Justia ERISA Opinion Summaries

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In this insurance dispute, the First Circuit directed entry of summary judgment for Zurich American Insurance Company, holding that Zurich's decision to deny the insured's claim was supported by substantial evidence. Denise Arruda filed a claim for death benefits following the death of her husband, Joseph Arruda, in a car accident. Zurich denied the claim, concluding that Joseph's death was not within the coverage clause of the policy because the death was not independent of all other causes and that it was caused or contributed to by his pre-existing health conditions. Denise brought this action under 29 U.S.C. 1132(a)(1)(B) alleging that Zurich violated ERISA by denying the insurance benefits. The district court entered summary judgment in favor of Denise, concluding that substantial evidence did not support Zurich's decision. The First Circuit reversed, holding that Zurich's conclusion that Joseph's death was caused or contributed to by pre-existing medical conditions was not arbitrary or capricious and was supported by substantial evidence. View "Arruda v. Zurich American Insurance Co." on Justia Law

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Trustees of three employee benefit funds filed suit against Charps and others, alleging that defendants breached collective bargaining agreements by not contributing to the employee benefit funds for work performed by the affiliates, in violation of the Employee Retirement Income Security Act (ERISA). The district court granted summary judgment to defendants, awarding them attorney's fees and costs. The Eighth Circuit held that defendants did not owe contributions for the affiliates' work where the trustees have not shown a genuine issue that the defendant companies formed a relationship of alter ego, joint venture, or joint enterprise. Furthermore, the collective bargaining agreements did not require defendants to contribute for the work of Charps' affiliates. The court also held that the trustees did not meet their burden in opposing summary judgment on their claim that the district court failed to address Charps' liability for contributions based on its own employees' work, and the district court did not abuse its discretion in denying, as duplicative, the trustees' motion to compel production of the spreadsheets. Accordingly, the court affirmed the judgment in 18-3007, but reversed and remanded in 19-1206. On remand, the district court should award costs that are taxable under 28 U.S.C. 1821 and 1920. In regard to the nontaxable costs, the district court may determine whether they may be awarded as attorney's fees. View "Johnson v. Charps Welding & Fabricating, Inc." on Justia Law

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Dorris, a company president, had Unum long-term disability insurance. Her endometriosis became disabling; Unum started paying her benefits in 2002. Later, Dorris was diagnosed with Lyme disease. By 2007, the Social Security Administration granted her disability benefits. To maintain Unum benefits after two years, an employee had to prove that she “cannot perform each of the material duties of any gainful occupation for which [she is] reasonably fitted” or that she is “[p]erforming at least one of the material duties" of any occupation and “[c]urrently earning at least 20% less" due to the disability. In 2015, Dorris told Unum that she was improving and had started golfing and volunteering. Dorris’s Lyme disease specialist indicated that Dorris still had major symptoms and could not work. Unum’s consulting physicians found no evidence of limitations that would preclude sedentary work nor of an active Lyme infection. Unum ended her benefits. In her Employee Retirement Income Security Act (29 U.S.C. 1132(a)(1)(B)) lawsuit, Dorris was denied permission to depose witnesses to clarify the administrative record. Dorris never sought further discovery; nor objected to the ruling. Unum rested on its physician’s conclusions that Dorris could perform the duties of a president. Dorris asserted, without evidence, that such jobs required “55–70 hours a week,” and focused on how little she did as a volunteer. The court limited its review to the administrative record and found that Dorris could not perform the duties of her regular occupation, but nonetheless ruled in Unum's favor, because Dorris's arguments based on the "20% less" option were conclusory. The Seventh Circuit affirmed. The plaintiff bears the burden of proving that she is entitled to benefits. The court did not abuse its discretion in denying Dorris the opportunity to supplement the record after judgment nor were its factual findings in error. View "Dorris v. Unum Life Insurance Co. of America" on Justia Law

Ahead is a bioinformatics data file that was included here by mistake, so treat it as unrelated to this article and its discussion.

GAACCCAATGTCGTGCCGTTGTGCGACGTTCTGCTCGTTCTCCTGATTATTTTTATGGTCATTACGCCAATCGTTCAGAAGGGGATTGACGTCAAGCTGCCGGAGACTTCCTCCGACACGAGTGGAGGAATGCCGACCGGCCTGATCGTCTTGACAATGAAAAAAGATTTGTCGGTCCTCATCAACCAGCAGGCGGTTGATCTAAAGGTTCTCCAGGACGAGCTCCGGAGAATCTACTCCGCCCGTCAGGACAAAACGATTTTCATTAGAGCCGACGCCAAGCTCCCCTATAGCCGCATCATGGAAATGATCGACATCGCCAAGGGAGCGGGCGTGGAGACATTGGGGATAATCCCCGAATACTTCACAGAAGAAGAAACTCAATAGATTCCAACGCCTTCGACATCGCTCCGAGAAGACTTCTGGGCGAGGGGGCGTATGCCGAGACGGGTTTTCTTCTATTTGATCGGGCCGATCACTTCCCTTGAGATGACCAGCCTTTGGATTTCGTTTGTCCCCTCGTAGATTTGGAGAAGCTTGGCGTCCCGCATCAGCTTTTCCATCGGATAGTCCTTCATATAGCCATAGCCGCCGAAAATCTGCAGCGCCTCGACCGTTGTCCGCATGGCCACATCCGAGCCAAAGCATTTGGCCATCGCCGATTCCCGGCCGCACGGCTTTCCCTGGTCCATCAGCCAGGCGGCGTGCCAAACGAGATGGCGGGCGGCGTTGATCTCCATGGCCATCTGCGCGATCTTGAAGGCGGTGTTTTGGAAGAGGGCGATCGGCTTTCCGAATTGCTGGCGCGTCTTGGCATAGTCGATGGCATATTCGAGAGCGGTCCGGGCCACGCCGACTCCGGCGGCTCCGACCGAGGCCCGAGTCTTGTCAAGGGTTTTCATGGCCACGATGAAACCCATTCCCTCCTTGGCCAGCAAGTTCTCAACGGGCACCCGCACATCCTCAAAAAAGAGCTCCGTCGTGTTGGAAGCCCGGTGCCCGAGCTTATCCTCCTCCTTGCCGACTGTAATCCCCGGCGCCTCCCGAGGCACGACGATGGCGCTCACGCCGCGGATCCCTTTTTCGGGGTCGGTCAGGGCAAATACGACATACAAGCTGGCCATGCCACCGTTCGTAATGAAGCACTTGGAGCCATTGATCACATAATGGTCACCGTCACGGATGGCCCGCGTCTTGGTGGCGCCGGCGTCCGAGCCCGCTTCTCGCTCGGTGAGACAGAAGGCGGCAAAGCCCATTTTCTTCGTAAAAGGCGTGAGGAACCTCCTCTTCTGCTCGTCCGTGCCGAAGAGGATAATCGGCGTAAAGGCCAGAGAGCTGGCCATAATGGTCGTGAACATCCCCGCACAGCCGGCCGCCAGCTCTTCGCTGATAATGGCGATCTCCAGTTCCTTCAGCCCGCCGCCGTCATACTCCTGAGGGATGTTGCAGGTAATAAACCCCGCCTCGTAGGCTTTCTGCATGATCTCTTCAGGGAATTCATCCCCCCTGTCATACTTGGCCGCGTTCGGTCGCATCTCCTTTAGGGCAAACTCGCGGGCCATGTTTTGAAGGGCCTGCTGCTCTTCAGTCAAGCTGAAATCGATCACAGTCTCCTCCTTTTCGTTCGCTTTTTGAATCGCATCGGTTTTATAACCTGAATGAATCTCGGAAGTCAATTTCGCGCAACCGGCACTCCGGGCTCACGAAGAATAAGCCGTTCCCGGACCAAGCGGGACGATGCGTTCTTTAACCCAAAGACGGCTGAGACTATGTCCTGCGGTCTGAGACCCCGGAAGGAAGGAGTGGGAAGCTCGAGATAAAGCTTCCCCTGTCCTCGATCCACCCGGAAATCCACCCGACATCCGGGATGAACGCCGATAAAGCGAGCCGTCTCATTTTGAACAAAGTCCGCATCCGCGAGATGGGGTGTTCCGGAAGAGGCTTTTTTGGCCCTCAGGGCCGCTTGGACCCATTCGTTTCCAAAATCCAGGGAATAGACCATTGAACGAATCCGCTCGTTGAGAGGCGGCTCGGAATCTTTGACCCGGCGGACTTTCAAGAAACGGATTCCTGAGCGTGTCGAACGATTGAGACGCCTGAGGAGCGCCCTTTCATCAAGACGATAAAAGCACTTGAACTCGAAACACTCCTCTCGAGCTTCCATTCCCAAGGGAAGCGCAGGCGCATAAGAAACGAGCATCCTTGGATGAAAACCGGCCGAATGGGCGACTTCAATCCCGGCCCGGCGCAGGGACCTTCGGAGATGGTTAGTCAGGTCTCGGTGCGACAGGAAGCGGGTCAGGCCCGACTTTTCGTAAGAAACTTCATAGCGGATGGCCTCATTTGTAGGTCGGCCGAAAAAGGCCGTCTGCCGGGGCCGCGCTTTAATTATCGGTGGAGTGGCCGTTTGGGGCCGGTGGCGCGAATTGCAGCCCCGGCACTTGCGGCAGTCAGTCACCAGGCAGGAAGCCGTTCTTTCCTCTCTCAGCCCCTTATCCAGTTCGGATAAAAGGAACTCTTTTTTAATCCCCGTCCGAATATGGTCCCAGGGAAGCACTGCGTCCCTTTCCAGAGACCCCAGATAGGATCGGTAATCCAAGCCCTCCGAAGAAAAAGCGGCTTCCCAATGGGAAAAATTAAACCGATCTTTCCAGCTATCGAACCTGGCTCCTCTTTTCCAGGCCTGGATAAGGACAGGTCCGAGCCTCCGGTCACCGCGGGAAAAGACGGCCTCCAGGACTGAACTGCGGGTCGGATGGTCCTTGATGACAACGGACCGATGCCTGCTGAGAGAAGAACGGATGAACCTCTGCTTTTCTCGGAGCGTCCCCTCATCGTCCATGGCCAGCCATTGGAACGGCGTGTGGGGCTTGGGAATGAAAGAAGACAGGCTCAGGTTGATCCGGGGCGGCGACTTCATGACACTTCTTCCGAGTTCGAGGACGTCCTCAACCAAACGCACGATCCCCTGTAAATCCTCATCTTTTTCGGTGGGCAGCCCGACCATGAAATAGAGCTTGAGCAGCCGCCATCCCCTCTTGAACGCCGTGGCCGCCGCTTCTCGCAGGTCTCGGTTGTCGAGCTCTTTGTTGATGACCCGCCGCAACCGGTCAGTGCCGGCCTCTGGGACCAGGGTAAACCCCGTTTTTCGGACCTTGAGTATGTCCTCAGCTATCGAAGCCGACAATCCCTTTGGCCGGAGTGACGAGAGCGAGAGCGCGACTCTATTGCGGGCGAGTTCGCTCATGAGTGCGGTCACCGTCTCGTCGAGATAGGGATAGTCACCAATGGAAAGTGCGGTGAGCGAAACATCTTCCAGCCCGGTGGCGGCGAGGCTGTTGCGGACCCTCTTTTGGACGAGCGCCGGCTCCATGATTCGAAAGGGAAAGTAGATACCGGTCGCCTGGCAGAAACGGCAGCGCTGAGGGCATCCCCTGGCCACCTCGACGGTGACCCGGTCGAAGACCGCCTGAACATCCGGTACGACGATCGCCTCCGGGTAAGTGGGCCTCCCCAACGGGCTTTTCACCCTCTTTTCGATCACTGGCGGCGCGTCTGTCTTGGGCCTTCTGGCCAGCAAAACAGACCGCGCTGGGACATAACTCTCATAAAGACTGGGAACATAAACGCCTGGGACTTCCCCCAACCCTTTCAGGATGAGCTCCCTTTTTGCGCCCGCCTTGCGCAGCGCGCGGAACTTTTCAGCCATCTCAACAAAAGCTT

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The Eighth Circuit reversed the district court's grant of summary judgment to Principal in an action brought under the Employee Retirement Income Security Act (ERISA). The court held that Principal is a fiduciary when its sets the Composite Crediting Rate (CCR) for its 401(k) retirement plan. Under the two-part test in Teets v. Great-West Life & Annuity Ins. Co., 921 F.3d 1200 (10th Cir. 2019), the court held that Principal's setting of the CCR does not conform to a specific term of its contract with the employer plan, and the plan sponsors here did not have the unimpeded ability to reject the service provider's action or terminate the relationship. Accordingly, the court reversed and remanded for further proceedings. View "Rozo v. Principal Life Insurance Co." on Justia Law